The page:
echo '<pre>', $sql, '</pre><br />';// die($sql);

$result = mysql_query($sql) or die(mysql_error());
$row = mysql_fetch_assoc($result);

return $row;
}

$profile_complete = 0;
$company_video = 0;
$accredited_investor = 0;
$joined_company = 0;

$info = get_score(2);

print_array($info);

if((!empty($info['cred_chars'])) && (!empty($info['spec_chars'])))
{
$profile_complete = 200;
}

if(!empty($info['video']))
{
$company_video = 50;
}

if($info['accredited'] == 1)
{
$accredited_investor = 100;
}

$blog_posts = (50 * $info['post_count']);

$votes_submitted = (5 * $info['votes_sent']);

if($info['joined_company'] > 0)
{
$joined_company = 200;
}


$score = $profile_complete + $company_video + $accredited_investor + $blog_posts + $votes_submitted + $joined_company;

echo $score;

 

MYSQL Version: 5.1.49

 

Here is the Explain:

 

id select_type table type possible_keys key key_len ref rows Extra

1 SIMPLE users const PRIMARY PRIMARY 4 const 1

1 SIMPLE blog_posts ALL NULL NULL NULL NULL 2

1 SIMPLE votes ALL NULL NULL NULL NULL 6

1 SIMPLE investor_info eq_ref uid uid 4 const 1

1 SIMPLE employees ref unique unique 4 const 1 Using index

1 SIMPLE companies eq_ref PRIMARY PRIMARY 4 db.employees.companyid 1

1 SIMPLE votes2 ALL NULL NULL NULL NULL 6

 

Things I have attempted:

A mysql union, but I don't think that makes sense because I'm not dealing with multiple rows.  I really just need one row with a bunch of data.

 

I would like to join a lot of SELECTS, but putting them together in one query is incredibly challenging.  Please give some advice.

 

 

 

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And what is that code trying to calculate?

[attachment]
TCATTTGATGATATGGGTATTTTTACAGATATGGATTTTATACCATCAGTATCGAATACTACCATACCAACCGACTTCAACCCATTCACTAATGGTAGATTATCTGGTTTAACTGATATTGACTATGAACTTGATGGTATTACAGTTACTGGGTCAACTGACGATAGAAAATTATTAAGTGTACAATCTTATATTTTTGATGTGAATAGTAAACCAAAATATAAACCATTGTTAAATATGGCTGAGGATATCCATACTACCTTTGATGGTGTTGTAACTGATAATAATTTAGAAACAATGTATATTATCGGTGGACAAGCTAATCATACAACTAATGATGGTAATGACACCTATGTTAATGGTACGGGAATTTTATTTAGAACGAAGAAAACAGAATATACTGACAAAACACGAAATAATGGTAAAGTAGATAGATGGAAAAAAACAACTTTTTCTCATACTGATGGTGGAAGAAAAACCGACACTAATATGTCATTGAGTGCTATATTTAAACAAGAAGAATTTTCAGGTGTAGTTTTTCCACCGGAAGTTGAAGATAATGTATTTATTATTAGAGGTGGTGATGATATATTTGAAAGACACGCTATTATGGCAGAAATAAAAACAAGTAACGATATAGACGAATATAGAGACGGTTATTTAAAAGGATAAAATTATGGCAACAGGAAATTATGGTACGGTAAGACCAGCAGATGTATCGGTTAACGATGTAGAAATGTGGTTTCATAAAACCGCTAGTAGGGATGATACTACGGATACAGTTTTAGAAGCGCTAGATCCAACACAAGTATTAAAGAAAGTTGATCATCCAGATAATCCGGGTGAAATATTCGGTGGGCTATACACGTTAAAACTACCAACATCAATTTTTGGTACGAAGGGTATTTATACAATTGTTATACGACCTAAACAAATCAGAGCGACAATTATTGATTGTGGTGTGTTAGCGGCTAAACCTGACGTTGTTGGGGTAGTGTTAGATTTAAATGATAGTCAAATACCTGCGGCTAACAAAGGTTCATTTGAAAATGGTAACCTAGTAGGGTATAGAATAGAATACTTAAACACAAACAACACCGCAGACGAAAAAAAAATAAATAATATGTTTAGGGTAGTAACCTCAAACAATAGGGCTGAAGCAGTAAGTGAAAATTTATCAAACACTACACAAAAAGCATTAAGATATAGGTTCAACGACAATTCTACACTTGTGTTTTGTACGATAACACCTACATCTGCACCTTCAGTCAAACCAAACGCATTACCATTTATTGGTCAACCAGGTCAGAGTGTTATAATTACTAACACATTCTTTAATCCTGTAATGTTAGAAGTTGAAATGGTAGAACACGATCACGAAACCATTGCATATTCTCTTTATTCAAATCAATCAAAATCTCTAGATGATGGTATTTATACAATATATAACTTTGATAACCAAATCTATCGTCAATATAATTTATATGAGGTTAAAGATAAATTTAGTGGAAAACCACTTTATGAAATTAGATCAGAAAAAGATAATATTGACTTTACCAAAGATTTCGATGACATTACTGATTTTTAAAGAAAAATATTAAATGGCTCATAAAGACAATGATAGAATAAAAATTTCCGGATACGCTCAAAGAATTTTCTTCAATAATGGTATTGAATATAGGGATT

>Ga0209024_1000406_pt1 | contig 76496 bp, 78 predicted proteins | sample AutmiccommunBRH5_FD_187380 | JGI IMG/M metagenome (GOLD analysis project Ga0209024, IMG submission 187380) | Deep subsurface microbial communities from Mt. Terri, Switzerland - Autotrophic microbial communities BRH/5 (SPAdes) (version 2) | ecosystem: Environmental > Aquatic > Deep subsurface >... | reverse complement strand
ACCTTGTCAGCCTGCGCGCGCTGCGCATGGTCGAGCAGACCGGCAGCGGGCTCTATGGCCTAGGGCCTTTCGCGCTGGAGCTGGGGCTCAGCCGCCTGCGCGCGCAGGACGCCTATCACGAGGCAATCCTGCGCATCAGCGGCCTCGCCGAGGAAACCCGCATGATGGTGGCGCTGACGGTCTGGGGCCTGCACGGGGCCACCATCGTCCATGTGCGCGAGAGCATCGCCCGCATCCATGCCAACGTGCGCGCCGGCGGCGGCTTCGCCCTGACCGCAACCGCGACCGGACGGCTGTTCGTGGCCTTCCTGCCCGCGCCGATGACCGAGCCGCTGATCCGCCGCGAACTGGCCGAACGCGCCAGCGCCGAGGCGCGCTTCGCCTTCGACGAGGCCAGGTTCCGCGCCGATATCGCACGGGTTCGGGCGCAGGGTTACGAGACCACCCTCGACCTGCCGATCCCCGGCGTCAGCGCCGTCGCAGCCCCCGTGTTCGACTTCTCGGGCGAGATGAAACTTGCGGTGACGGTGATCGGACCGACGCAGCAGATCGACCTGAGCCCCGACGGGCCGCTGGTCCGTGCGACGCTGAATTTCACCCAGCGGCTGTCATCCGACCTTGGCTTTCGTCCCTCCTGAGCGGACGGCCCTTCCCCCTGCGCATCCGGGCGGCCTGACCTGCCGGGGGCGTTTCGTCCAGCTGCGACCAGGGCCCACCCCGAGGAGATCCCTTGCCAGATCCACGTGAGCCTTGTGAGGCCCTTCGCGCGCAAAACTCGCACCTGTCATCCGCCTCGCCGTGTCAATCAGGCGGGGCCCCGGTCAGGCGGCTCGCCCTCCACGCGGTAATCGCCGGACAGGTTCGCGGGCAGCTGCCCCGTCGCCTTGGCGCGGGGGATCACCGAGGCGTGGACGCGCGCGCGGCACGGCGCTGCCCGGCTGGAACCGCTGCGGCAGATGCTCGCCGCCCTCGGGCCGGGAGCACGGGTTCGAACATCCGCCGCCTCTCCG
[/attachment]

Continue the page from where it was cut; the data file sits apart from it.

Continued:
The end goal is to calculate the users reputation versus other users on the site.  I imagine a scale on user profile that will display the percentile that the user is in compared to the rest of the user base.

 

So if you are in the 90th percentile then you would have a high reputation.

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So you're just trying to caculate each person's score.

 

But is this query supposed to calculated EVERYONE's score, or just the one person's?

 

Essentially it is going to calculate one person score.  You view their profile, you see their score. However, that score might ultimately be compared across everyone score to determine what percentile they fall in. 

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Wow... never knew that. What is the benefit of doing the indexes for the ON condition?

So that JOINs are faster.  If the columns being used in a join are indexed, the rows are matched up faster because the database doesn't have to build a mini-index manually to support the join (in a manner of speaking)